- Ben’s life mission
- Cashed Up: 7 steps to pull more money, time and happiness out of your business by Ben Walker & Harvee Pene
- Reasons why organisations pay more tax than they need to
- 3 main categories of business structures
- 3 differences between each type of structure
- Sole Trader Structure
- Company Structure
- Trust Structure
- A New Innovative Product
- Income Perspective – Company vs Trust
- Sale of the business vs sale of the shares
- Capital Gain – Company vs Trust
- Business Sale Perspective – Company vs. Trust
- Watch out for part 2!
Ben’s life mission:
To inspire others to create a business that gives them the freedom to put family first and to make a positive difference in the world
A lot of business owners get into business because they want freedom of time or money usually to give back to their families. – Ben Walker
I recall a few years ago looking at some ABS statistics that talked about the owners of small businesses. When compared to the number of hours that they were putting in, they were actually earning less than the minimum wage. – Joanna Oakey
Cashed Up: 7 steps to pull more money, time and happiness out of your business by Ben Walker & Harvee Pene (Click here to learn more about this book or grab your own copy now!)
We believe in everyone paying their fair share. But what we see is that business owners often pay thousands, if not tens of thousands more tax than they need to be.
The problem is accountants aren’t picking up on all of this stuff that they can do to help their clients the most. My personal belief is that’s because accountants are usually focused on billing hours and that’s how they make money.
– Ben Walker
Reasons why organisations pay more tax than they need to:
- Poor business structures
- Small business tax concessions not being used
- Accountant is not asking the right questions to clients
We actually have a list of 56 strategies that we use to save tax. And so for every client, before we finish their tax returns, we run those scenarios past each job. – Ben Walker
3 main categories of business structures
- Sole trader
3 differences between each type of structure
- Tax rate
- Ability to plan for tax
- Asset protection
Sole Trader Structure
- You can pay up to 47% tax
- Very little ability to plan for tax
- Zero asset protection
At Inspire, we actually don’t recommend anyone trade as a sole trader. – Ben Walker
- Tax rate is 27.5% if your turnover is up to $25 Million
- Tax rate is 30% if your turnover is more than $25 Million
I usually write that trust actually don’t pay tax and write a 0% there. That doesn’t mean that if we structural as a trust then we get out of paying tax completely. That’s not the case. But trusts give their profit to other family members or entities in the family group and then those people or entities pay the tax for the trust.
The differences between company and trust are usually references. It’s the way that you take the money out.
– Ben Walker
A New Innovative Product
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Income Perspective – Company vs Trust
- In a company structure, it is taxed within the company.
- For a trust, income is distributed to the individuals (beneficiaries) and taxed at that individual level (in relation to the beneficiaries).
Sale of the business vs sale of the shares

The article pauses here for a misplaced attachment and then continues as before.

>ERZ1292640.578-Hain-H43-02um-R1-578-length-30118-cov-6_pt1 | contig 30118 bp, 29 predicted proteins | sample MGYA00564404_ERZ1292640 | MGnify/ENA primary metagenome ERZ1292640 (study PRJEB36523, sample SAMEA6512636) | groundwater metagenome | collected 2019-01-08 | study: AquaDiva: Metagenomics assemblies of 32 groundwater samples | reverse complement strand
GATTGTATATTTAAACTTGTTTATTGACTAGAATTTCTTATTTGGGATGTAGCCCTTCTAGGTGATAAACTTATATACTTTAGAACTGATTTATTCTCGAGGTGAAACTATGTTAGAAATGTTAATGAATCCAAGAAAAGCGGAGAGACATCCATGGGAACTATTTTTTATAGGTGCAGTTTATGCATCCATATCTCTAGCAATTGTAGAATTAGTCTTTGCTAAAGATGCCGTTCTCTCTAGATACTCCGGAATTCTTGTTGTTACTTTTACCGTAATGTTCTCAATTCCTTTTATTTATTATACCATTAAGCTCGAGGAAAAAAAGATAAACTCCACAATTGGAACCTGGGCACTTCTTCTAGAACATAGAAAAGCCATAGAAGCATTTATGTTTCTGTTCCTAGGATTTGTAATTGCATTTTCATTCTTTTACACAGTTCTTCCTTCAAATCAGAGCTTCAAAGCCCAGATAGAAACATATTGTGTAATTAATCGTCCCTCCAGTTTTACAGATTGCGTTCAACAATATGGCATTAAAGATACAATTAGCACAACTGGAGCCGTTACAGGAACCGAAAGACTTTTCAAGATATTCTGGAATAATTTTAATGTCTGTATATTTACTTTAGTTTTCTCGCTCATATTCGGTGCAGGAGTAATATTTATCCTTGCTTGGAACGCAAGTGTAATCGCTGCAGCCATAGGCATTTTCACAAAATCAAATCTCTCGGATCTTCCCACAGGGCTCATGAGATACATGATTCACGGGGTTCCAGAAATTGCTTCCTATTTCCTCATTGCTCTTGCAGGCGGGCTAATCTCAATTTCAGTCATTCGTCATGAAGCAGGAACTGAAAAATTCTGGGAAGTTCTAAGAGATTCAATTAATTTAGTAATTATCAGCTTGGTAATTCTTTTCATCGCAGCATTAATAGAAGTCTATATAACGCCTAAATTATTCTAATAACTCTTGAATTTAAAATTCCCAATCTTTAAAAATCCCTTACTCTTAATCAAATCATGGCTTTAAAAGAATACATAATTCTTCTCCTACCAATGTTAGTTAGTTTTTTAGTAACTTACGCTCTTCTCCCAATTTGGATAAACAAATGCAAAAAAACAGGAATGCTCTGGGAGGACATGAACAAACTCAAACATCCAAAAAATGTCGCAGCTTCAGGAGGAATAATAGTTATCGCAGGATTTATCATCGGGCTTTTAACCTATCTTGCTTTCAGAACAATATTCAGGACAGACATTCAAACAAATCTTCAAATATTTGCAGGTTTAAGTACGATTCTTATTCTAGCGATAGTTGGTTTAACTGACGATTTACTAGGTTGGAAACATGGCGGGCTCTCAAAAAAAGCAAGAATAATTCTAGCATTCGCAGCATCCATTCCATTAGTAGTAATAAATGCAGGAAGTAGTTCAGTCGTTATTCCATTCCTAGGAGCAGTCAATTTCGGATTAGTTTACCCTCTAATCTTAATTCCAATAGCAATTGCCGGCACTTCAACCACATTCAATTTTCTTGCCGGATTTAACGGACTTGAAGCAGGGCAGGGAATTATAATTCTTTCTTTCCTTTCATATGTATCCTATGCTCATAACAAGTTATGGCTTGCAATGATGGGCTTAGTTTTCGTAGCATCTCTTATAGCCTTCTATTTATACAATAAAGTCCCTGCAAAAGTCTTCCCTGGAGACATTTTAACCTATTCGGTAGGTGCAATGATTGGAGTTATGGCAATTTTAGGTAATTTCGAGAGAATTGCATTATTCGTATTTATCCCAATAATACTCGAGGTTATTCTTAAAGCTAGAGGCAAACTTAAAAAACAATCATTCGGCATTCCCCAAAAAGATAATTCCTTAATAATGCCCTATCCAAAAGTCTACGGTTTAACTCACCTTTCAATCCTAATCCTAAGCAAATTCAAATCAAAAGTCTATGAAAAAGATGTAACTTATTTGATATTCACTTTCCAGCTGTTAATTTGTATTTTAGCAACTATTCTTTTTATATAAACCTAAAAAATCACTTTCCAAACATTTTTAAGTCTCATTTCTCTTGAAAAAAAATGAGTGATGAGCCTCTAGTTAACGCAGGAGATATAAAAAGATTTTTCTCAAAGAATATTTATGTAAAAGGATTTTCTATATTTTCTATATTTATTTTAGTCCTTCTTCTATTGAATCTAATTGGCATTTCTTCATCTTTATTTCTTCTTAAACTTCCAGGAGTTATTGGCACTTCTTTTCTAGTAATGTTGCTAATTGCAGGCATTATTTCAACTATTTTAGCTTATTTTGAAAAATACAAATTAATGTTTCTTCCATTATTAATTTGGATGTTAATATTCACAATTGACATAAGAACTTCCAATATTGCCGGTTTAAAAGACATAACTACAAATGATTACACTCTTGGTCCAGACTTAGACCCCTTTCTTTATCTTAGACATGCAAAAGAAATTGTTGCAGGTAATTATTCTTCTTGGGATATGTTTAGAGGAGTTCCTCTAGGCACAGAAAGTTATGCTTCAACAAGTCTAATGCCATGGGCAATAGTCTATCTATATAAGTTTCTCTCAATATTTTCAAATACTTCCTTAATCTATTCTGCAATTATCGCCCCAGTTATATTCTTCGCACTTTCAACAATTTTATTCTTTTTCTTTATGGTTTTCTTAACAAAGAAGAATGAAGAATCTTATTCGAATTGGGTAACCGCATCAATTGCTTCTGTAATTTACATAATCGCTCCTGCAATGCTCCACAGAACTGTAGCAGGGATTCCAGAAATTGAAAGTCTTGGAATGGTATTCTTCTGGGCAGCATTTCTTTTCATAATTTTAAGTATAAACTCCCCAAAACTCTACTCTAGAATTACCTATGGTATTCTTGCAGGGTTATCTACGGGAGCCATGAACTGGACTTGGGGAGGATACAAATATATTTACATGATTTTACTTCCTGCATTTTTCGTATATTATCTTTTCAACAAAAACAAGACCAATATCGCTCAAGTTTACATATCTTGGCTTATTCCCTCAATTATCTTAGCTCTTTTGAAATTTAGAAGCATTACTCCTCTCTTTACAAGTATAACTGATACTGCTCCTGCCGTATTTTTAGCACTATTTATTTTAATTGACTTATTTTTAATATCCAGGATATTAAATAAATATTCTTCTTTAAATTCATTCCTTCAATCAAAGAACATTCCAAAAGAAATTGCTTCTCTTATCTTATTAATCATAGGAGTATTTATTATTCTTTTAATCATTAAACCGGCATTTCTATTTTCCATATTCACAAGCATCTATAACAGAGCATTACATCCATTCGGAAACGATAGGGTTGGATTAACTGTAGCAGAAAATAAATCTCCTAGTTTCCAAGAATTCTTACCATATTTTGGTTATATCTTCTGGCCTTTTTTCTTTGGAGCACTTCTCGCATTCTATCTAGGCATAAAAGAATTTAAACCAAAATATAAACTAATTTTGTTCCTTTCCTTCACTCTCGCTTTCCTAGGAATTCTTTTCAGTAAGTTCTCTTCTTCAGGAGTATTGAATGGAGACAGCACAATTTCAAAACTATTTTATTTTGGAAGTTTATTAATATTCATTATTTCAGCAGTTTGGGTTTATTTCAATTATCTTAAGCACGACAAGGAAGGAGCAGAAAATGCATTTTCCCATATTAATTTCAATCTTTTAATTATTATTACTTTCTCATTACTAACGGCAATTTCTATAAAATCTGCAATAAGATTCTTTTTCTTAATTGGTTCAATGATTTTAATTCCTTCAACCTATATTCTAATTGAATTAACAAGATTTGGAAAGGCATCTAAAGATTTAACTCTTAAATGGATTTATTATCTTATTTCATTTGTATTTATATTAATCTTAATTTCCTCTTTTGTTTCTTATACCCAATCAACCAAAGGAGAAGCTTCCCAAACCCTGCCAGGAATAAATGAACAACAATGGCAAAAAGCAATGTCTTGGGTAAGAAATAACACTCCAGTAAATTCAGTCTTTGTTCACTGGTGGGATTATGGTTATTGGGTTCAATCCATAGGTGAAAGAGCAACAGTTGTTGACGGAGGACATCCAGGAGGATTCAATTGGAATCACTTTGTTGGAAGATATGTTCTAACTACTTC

Sales out of company structures are more likely to be a business sale rather than a share sale for smaller businesses. For the large businesses, maybe it’s a 50/50. There’s a high likelihood that we’re able to push through a share sale in those instances.
Capital Gain – Company vs Trust
If companies sell assets that they own (such as a business), they don’t get the 50% capital gains discount even if they own or have been running the business for more than 12 months. Compare that to a trust though. If a trust sells the business, they get access to that 50% discount for capital gains tax if they own the asset for more than 12 months.
If you’re going to choose a company structure to operate out of, and if you’re going to sell in the future, the best way for them to sell generally is to sell the shares in the company rather than for the company to sell the business.
But from a buyer’s perspective sometimes that’s not as attractive, so you might reduce your pool of buyers or you might have to make some other concessions in negotiations in order to get that outcome.
But trusts on the other hand, the only thing you can do if you’ve got a discretionary trust that’s part of the trading entity of the business is to sell the business because there’s all sorts of issues in changing the beneficiaries. Effectively, it has to be a business sale and therefore the individuals who make the capital gain from that sale get access to this 50% CGT concession.
Business Sale Perspective – Company vs. Trust
If you want the greatest flexibility in terms of sale, a trust structure is a really good to adopt when running a business. But if you have a company structure, you can get the same results in terms of the tax outcomes by a share sale. With a share sale, the beneficiaries of that capital gain are the people who are actually the shareholders of the company.
Watch out for part 2!
Join us again next week for the second half of our interview with Ben. In part two. Ben and I talk about the practical reality of running these different structures and how complex business structures can cause business sale and purchase transactions to fall over completely. We also discussed the concept of superannuation and multi-layer structuring.
Disclaimer: The material contained on this website is provided for general information purposes only and does not constitute legal advice. You should not depend upon any information appearing on this website without seeking legal advice. We do not guarantee that the contents of this website will be accurate, complete or up-to-date. Liability limited by a scheme approved under Professional Standards Legislation